“Hey, Mom.”

“Noah, are you  home?”

“Yeah.” He  scratched his leg and wondered if he should put on real clothes instead of his  lay about the house style.

“Good, listen  to me, sweetie, you know where I keep the extra checks?”


“Good, I need  you to go and get it and sign my name to one of them.”


“Hush, don’t  play innocent. I’ve known you’ve been signing my name to papers the school’s  sent home for years. Just do it. The water delivery guy is on his way, pay  him.”

“What’s going  on?” They had a dispenser in the kitchen but the delivery guy wasn’t set to  come by again for another couple of weeks.

“Just pay him,  Noah, okay? And then take the bottles to the basement where they’ll be out of  the way.”

That was code  for move them someplace where your father wouldn’t find them and he sighed.  “Okay. How many did you order?”


“Fifteen? Jesus,  Mom!”

“Just do this  Noah!”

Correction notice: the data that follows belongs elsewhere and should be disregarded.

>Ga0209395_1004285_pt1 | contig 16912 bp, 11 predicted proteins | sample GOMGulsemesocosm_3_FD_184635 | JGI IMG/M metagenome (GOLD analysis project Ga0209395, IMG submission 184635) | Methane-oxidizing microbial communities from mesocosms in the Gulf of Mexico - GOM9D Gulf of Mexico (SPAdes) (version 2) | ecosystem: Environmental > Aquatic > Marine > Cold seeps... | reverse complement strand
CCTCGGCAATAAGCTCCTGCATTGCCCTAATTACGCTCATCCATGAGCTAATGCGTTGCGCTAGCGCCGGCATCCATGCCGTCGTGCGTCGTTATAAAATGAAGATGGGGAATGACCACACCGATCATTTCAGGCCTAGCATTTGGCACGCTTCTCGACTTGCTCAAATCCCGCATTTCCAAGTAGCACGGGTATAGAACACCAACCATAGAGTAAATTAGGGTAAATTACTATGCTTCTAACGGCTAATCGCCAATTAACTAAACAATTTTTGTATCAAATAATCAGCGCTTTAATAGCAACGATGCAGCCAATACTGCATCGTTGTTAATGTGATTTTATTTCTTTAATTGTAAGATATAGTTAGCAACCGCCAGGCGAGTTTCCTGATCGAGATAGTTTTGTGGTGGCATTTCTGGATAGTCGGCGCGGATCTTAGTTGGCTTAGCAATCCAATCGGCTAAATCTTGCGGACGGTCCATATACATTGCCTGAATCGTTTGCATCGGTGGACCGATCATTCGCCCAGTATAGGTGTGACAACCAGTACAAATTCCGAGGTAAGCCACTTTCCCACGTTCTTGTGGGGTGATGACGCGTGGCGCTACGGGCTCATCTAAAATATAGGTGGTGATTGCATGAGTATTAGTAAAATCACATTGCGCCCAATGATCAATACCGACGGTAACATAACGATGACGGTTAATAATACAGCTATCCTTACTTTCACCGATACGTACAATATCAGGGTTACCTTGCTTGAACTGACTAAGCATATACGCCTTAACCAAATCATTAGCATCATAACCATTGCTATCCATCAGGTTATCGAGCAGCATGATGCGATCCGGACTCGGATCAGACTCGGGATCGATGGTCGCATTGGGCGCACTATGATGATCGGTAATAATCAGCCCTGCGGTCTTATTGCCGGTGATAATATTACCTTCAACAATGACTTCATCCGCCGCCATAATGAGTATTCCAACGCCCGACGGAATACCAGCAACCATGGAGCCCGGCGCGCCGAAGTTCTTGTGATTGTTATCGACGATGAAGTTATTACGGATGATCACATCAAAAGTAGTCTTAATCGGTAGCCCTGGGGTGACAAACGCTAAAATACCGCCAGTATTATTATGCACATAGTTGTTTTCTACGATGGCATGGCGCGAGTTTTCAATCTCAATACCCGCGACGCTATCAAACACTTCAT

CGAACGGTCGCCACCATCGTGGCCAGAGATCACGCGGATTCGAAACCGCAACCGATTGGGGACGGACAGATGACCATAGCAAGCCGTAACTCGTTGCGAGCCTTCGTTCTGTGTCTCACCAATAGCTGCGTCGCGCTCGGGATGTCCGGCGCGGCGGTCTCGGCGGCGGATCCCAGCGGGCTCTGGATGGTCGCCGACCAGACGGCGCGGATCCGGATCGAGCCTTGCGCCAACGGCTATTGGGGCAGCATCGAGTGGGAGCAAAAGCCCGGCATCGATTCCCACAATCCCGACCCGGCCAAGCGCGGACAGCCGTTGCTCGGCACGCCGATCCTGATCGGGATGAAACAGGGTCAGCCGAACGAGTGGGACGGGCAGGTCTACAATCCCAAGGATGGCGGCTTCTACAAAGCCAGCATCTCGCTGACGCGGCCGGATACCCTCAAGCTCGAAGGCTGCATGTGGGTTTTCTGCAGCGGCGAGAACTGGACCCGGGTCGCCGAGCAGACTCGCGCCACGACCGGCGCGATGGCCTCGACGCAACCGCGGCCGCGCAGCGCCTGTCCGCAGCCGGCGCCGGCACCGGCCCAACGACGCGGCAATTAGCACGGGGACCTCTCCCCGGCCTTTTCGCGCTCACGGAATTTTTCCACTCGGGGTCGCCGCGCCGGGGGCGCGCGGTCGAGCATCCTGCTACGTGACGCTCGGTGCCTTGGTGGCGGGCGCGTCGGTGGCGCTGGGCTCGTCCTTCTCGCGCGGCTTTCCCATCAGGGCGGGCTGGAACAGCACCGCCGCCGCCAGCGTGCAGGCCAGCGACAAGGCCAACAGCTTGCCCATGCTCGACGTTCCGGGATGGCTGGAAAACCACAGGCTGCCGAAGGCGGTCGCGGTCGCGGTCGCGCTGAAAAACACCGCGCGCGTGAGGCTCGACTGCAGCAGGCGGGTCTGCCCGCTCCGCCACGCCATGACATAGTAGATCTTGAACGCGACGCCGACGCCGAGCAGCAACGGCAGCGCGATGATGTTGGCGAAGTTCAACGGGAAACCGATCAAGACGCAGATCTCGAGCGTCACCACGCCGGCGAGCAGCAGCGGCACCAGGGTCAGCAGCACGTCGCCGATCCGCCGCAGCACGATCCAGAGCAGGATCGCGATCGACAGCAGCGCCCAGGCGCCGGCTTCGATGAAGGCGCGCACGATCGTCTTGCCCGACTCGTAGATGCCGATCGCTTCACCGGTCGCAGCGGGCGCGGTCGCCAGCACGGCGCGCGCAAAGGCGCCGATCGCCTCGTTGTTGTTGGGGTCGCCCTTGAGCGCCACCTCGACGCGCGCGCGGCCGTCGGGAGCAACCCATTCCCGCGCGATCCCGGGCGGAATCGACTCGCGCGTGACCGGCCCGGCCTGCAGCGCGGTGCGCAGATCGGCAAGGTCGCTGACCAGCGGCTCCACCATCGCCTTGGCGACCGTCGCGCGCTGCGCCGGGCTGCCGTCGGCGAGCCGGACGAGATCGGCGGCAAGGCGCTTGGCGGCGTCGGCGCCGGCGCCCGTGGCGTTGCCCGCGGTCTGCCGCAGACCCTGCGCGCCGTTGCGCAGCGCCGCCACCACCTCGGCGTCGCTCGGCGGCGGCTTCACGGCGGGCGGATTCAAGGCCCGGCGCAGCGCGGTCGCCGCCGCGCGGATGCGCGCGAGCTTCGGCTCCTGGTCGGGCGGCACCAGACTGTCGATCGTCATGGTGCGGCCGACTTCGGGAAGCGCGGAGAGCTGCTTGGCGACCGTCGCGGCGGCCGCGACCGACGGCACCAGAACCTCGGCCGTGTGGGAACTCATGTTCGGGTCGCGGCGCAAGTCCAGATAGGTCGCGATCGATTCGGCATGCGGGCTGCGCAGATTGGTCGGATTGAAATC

“It’ll take us  months to go through that much.”

“Maybe, just  pay the man.”

He shook his  head. “Okay.”

“I’ve one more  thing you need to do for me, okay?”


“In the same  drawer is the back up ATM card. You know the pin?”

“Of course  not.” He lied.


“Yeah, I do.”

“Good, after  the water guy is gone, go out and go to the ATM, take out three hundred in  cash.”


“Noah!” Her  voice grew shrill. “Just do this!”

That made him  frown. “Okay.” His mother was often upset but he’d never heard the edge of fear  in her voice.

“Then I want  you to swing by the warehouse club and get some things.”

“What do you  need?”

“I…Noah you’re  an adult now or almost. They’re going to shut Arizona down, they’re doing it  now.”

“Yeah, I heard,  those counties.”